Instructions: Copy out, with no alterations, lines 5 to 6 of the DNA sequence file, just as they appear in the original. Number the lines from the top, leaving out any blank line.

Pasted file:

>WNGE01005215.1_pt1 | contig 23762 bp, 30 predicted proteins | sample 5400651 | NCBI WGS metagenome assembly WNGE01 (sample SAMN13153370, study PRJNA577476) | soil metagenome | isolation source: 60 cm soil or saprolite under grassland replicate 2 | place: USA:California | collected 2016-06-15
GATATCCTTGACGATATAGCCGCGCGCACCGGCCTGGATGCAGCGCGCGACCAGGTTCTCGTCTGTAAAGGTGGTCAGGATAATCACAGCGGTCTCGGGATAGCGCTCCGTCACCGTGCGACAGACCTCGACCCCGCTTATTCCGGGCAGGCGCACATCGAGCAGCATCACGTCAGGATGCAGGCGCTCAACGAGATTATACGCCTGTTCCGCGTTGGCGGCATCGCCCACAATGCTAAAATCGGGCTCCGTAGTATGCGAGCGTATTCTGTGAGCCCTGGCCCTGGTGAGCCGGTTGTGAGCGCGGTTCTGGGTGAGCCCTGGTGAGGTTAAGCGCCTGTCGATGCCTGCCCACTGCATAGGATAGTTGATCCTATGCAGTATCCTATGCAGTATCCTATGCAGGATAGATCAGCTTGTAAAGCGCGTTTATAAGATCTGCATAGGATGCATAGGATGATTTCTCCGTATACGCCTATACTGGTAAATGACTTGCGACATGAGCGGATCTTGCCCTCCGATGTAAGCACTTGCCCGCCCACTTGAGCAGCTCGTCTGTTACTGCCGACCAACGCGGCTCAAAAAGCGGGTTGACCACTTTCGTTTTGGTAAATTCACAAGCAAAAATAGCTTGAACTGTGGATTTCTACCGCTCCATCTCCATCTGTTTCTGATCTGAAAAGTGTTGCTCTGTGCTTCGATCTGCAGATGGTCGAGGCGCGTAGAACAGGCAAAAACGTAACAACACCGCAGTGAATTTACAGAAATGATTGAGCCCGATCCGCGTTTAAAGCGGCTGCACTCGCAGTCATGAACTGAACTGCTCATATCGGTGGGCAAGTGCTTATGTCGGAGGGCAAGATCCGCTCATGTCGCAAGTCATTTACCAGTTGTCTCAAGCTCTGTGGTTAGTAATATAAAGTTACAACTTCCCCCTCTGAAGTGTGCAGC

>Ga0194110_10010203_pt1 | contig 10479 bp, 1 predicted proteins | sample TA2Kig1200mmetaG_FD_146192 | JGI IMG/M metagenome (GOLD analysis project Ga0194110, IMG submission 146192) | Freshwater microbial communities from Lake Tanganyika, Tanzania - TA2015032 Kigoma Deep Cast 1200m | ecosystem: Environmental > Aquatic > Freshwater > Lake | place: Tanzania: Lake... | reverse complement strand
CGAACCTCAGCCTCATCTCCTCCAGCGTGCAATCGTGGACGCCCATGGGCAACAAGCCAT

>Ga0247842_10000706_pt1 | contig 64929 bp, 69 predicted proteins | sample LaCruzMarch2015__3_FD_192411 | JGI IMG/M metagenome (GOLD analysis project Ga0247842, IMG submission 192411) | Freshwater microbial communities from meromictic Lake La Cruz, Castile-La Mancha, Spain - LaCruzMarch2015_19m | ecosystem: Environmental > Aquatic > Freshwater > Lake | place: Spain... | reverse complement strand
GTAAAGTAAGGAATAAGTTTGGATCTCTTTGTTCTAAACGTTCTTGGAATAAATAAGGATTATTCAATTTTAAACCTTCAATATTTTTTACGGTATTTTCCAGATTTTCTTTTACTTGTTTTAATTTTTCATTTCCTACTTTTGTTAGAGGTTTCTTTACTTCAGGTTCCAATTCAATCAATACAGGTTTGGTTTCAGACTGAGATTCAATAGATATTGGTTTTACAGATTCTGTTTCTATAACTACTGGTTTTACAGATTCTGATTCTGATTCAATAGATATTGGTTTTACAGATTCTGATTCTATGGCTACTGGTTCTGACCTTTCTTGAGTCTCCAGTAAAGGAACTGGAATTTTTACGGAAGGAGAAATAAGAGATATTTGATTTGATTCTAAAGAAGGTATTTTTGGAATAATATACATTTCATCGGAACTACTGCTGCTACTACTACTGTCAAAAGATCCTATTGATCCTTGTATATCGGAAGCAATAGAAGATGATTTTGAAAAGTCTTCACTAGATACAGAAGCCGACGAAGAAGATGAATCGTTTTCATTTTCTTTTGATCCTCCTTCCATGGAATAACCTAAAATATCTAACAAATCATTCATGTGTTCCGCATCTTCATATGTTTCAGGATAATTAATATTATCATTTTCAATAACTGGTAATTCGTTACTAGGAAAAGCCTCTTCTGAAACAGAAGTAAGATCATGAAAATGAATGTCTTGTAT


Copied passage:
>Ga0247842_10000706_pt1 | contig 64929 bp, 69 predicted proteins | sample LaCruzMarch2015__3_FD_192411 | JGI IMG/M metagenome (GOLD analysis project Ga0247842, IMG submission 192411) | Freshwater microbial communities from meromictic Lake La Cruz, Castile-La Mancha, Spain - LaCruzMarch2015_19m | ecosystem: Environmental > Aquatic > Freshwater > Lake | place: Spain... | reverse complement strand
GTAAAGTAAGGAATAAGTTTGGATCTCTTTGTTCTAAACGTTCTTGGAATAAATAAGGATTATTCAATTTTAAACCTTCAATATTTTTTACGGTATTTTCCAGATTTTCTTTTACTTGTTTTAATTTTTCATTTCCTACTTTTGTTAGAGGTTTCTTTACTTCAGGTTCCAATTCAATCAATACAGGTTTGGTTTCAGACTGAGATTCAATAGATATTGGTTTTACAGATTCTGTTTCTATAACTACTGGTTTTACAGATTCTGATTCTGATTCAATAGATATTGGTTTTACAGATTCTGATTCTATGGCTACTGGTTCTGACCTTTCTTGAGTCTCCAGTAAAGGAACTGGAATTTTTACGGAAGGAGAAATAAGAGATATTTGATTTGATTCTAAAGAAGGTATTTTTGGAATAATATACATTTCATCGGAACTACTGCTGCTACTACTACTGTCAAAAGATCCTATTGATCCTTGTATATCGGAAGCAATAGAAGATGATTTTGAAAAGTCTTCACTAGATACAGAAGCCGACGAAGAAGATGAATCGTTTTCATTTTCTTTTGATCCTCCTTCCATGGAATAACCTAAAATATCTAACAAATCATTCATGTGTTCCGCATCTTCATATGTTTCAGGATAATTAATATTATCATTTTCAATAACTGGTAATTCGTTACTAGGAAAAGCCTCTTCTGAAACAGAAGTAAGATCATGAAAATGAATGTCTTGTAT